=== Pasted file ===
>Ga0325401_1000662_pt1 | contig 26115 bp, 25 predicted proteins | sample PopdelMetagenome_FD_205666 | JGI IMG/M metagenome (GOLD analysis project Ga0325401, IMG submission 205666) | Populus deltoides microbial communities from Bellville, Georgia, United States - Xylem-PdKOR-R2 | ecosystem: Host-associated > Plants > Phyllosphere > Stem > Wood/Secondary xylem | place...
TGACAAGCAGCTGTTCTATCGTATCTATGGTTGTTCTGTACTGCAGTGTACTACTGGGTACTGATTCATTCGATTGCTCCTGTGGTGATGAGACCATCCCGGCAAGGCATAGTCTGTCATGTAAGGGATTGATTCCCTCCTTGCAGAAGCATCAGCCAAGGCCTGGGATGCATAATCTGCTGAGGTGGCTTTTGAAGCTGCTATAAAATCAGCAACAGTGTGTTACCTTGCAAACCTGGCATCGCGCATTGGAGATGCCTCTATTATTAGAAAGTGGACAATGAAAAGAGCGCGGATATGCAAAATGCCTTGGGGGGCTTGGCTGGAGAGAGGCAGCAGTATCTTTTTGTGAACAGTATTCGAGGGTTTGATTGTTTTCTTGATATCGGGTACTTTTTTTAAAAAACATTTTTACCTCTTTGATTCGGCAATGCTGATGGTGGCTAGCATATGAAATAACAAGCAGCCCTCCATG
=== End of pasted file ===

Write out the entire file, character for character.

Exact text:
>Ga0325401_1000662_pt1 | contig 26115 bp, 25 predicted proteins | sample PopdelMetagenome_FD_205666 | JGI IMG/M metagenome (GOLD analysis project Ga0325401, IMG submission 205666) | Populus deltoides microbial communities from Bellville, Georgia, United States - Xylem-PdKOR-R2 | ecosystem: Host-associated > Plants > Phyllosphere > Stem > Wood/Secondary xylem | place...
TGACAAGCAGCTGTTCTATCGTATCTATGGTTGTTCTGTACTGCAGTGTACTACTGGGTACTGATTCATTCGATTGCTCCTGTGGTGATGAGACCATCCCGGCAAGGCATAGTCTGTCATGTAAGGGATTGATTCCCTCCTTGCAGAAGCATCAGCCAAGGCCTGGGATGCATAATCTGCTGAGGTGGCTTTTGAAGCTGCTATAAAATCAGCAACAGTGTGTTACCTTGCAAACCTGGCATCGCGCATTGGAGATGCCTCTATTATTAGAAAGTGGACAATGAAAAGAGCGCGGATATGCAAAATGCCTTGGGGGGCTTGGCTGGAGAGAGGCAGCAGTATCTTTTTGTGAACAGTATTCGAGGGTTTGATTGTTTTCTTGATATCGGGTACTTTTTTTAAAAAACATTTTTACCTCTTTGATTCGGCAATGCTGATGGTGGCTAGCATATGAAATAACAAGCAGCCCTCCATG